Pain Education Theory and Practice: Free Introductory Course
There are important gaps in knowledge that exist in the process of pain education and the adult learning principles behind it. Education is now recognized as an important intervention for people with complex and persistent pain.
This course is a Q&A with Debbie Patterson and Geoff Bostick in which clinicians had the opportunity to ask questions about pain science and implementing pain education into clinical practice. This is a unique opportunity to join in to hear the two professionals in the field of physiotherapy speak about their perspectives and implementation of pain education.
- What is pain education?
- Pain education and the elite athlete
- Tips and tricks for information digestion when talking with patients
- How to stay within your scope during pain education
- How to tailor your message when speaking with children
- "Letting go" of diagnosis when speaking with patients
- How pain education changes with persistent pain and MVA's
- Learn Debbie Patterson's and Geoff Bostick's favorite pain education resources
This is a one hour complimentary course for any clinician who is treating pain.
The Pain Science Division is a special interest group of the Canadian Physiotherapy Association that serves physiotherapists who have an interest in better understanding and managing pain and in connecting with likeminded clinicians, educators and researchers. The mission of the Pain Science Division is to: Foster connections and collaborations between clinicians, educators and researchers interested in pain and physiotherapy, facilitate the bidirectional translation of knowledge between pain research and clinical practice and integrate the professional interests of Canadian physiotherapists within national and international pain networks.
The PSD wants to help advance the level of pain education across the country. Pain is a multi-faceted and complex experience that warrants careful consideration and reflection by both entry-level students and experienced clinicians. Our goal is to address this issue from a multi-pronged perspective. In addition to providing clinicians with opportunities for professional development we also want to be in close communication with university-level educators and clinical specialization regulators.
Debbie Patterson is an orthopaedic physiotherapist with a special interest in the treatment of persistent pain. Early in her career she recognized that the medical model of physiotherapy treatment often failed people with persistent pain. This led her on a career path of learning about the current science of pain, and searching for clinical relevance in the treatment of pain.
Debbie Patterson is a registered physiotherapist in the provinces of Ontario and Alberta. She is a founding member of the Pain Science Division of the Canadian Physiotherapy Association.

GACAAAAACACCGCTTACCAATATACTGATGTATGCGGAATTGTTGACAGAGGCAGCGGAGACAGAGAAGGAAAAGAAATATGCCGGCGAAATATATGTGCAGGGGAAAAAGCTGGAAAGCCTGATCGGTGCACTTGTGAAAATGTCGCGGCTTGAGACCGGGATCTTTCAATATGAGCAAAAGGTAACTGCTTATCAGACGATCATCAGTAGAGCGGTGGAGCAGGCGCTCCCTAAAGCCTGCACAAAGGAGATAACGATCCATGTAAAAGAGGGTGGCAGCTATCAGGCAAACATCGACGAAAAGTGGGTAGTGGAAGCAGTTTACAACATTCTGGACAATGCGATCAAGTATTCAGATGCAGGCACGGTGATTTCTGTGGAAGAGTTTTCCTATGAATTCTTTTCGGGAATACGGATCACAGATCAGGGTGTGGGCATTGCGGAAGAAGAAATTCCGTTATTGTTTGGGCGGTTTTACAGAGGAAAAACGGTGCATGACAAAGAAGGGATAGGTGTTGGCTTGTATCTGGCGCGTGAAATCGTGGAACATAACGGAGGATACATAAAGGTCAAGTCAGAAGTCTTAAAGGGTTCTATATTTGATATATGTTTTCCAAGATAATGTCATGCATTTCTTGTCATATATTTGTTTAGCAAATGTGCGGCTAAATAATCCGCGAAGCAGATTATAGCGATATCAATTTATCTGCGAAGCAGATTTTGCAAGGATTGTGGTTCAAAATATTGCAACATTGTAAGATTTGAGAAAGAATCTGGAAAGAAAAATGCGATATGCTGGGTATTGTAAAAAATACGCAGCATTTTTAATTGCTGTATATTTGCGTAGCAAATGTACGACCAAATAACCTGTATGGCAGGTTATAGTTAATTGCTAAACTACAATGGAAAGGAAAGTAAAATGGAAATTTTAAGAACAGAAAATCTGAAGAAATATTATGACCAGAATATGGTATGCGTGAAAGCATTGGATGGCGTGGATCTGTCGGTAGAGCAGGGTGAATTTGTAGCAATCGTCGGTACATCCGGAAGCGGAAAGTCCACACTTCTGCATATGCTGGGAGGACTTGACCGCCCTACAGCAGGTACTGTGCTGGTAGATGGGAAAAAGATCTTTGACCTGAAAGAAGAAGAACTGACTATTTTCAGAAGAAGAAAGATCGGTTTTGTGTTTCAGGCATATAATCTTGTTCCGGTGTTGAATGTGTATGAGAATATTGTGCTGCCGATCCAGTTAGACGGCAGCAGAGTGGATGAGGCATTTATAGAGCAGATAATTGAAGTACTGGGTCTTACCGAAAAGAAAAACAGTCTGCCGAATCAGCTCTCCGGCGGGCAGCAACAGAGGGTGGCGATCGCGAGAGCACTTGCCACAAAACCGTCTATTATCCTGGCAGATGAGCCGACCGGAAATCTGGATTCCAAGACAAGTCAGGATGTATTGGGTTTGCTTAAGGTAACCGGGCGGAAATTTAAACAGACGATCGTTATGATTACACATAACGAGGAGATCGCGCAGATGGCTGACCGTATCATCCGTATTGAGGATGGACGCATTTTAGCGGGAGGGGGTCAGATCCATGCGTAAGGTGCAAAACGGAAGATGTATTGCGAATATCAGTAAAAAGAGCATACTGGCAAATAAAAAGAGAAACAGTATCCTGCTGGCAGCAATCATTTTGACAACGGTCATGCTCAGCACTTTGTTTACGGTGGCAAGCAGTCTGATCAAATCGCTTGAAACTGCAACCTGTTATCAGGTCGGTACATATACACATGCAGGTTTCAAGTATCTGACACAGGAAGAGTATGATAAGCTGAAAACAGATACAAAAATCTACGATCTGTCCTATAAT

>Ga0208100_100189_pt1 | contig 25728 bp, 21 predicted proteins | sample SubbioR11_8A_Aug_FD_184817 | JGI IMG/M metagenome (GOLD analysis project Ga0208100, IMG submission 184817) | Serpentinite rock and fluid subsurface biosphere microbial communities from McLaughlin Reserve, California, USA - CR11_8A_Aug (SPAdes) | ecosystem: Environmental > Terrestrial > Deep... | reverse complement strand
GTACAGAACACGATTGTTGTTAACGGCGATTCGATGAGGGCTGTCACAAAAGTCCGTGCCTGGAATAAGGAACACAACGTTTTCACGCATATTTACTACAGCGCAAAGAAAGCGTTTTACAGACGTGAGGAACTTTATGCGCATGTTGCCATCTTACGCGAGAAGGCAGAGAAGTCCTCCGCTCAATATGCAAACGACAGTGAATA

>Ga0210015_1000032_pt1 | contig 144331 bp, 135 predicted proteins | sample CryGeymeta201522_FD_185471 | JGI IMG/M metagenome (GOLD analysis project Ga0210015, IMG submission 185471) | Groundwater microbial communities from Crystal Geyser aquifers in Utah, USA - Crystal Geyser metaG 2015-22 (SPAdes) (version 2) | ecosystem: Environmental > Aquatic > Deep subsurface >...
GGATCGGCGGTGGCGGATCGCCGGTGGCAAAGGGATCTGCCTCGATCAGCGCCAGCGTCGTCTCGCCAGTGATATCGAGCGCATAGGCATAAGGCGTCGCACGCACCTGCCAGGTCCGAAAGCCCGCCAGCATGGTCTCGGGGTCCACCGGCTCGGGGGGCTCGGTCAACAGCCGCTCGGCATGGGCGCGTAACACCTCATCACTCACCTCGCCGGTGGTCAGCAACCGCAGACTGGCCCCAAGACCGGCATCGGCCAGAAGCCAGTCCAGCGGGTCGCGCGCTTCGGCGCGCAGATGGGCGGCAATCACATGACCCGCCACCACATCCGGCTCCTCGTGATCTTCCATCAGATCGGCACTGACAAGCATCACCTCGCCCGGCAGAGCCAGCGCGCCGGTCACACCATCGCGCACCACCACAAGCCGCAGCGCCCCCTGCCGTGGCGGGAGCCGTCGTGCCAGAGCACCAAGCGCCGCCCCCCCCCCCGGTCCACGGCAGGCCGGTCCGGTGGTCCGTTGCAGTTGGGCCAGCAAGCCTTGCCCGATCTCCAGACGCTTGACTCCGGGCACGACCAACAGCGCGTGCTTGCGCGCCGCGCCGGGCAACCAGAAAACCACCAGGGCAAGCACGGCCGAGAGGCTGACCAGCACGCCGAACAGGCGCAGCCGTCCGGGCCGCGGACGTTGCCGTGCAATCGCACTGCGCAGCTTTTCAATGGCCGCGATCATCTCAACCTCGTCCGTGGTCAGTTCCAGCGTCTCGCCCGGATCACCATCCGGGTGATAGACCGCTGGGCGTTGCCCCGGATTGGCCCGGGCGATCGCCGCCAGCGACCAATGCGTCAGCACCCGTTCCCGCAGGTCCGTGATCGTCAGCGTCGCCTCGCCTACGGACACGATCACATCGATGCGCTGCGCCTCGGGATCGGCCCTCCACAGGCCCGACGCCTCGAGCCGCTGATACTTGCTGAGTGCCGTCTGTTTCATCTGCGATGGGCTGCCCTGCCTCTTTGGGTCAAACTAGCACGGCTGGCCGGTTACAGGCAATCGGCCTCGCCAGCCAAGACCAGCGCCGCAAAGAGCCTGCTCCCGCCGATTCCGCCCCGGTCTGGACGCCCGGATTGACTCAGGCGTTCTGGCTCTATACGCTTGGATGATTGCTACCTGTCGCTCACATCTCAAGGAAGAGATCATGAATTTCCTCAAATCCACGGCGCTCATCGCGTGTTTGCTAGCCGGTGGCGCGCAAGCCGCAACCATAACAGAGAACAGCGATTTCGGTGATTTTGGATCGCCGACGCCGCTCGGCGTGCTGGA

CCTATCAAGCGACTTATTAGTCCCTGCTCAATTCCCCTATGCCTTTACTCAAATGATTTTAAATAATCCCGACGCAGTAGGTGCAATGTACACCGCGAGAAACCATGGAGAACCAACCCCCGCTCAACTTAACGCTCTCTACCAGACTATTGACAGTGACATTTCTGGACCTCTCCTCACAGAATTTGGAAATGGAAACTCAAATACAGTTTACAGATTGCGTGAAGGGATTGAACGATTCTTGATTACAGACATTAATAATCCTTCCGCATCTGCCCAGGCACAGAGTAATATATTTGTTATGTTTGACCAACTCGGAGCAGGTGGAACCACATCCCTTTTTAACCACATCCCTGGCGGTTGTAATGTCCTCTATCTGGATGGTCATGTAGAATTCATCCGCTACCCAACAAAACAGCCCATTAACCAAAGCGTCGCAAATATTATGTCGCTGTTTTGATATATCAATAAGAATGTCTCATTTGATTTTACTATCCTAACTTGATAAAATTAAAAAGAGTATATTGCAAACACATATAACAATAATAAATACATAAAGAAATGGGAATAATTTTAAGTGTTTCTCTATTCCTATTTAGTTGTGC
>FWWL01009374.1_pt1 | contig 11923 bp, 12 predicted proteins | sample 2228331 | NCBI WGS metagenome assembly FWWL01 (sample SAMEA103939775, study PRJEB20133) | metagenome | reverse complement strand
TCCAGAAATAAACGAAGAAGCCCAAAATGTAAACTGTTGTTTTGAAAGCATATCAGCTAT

Debbie has a clinical practice treating people whose lives are affected by persistent and complex pain conditions. She has worked within the Biopsychosocial model of pain for over 35 years. She sees herself as a physiotherapy coach to help patients relieve suffering, pain and distress and improve their quality of life.
Debbie has used Telerehab to assess and treat patients for over 10 years. She is a trained and certified Progressive Goal Attainment Programme (PGAP) clinician and is trained in Cognitive Behavioural Therapy and Motivational Interviewing. Debbie has a passion for teaching patients and health care providers about the science of pain in the Biopsychosocial model. She has taught courses in pain science and appropriate assessment and treatment approaches. Now she provides live and recorded webinars. She also mentors other physiotherapists in developing their knowledge and skills to better meet the needs of their patients with persistent pain.
Geoff obtained his BScPT from the University of Saskatchewan in 2001. He then worked in private practice in Saskatoon, Edmonton and Victoria. In 2005, he completed the Diploma of Advanced Manual and Manipulative Physiotherapy. By 2006, Geoff had developed a fervent interest for pain sciences; particularly the cognitive and social aspects of pain. He then began his PhD in Rehabilitation Science at the University of Alberta, completing the program in 2011. Currently, Geoff works as an Assistant Professor at the University of Alberta (U of A) in the Department of Physical Therapy (PT). He teaches primarily in the orthopaedic portion of the program, but incorporates as much pain education as possible into other courses in the MScPT program. His research interests include neuropathic pain in OA, cognitive factors in chronic pain and various teaching-related initiatives. He also runs a student-led physiotherapy clinic within the Department of Physiotherapy at the U of A, and a modest not-for-profit PT pain program in conjunction with the U of A Multidisciplinary Pain Centre.
Geoff’s current role with the Pain Science Division is the Division Research Representative Committee (DRRC) representative, promoting pain-related research to its members. He is also co-chair of DRRC. The DRRC rep is broadly charged with promoting pain-related research to its members. Geoff is particularly excited about a new initiative called Paincasts – short podcasts discussing pain with some bright people.
Course Material included in this course
Pain Education Theory and Practice
Links from the Q & A Session with Debbie Patterson and Geoff Bostick
Education for Elite Athletes
Staying in Your Scope
Tailoring Your Message for Children
Letting Go of Diagnosis
Persistant Pain and MVA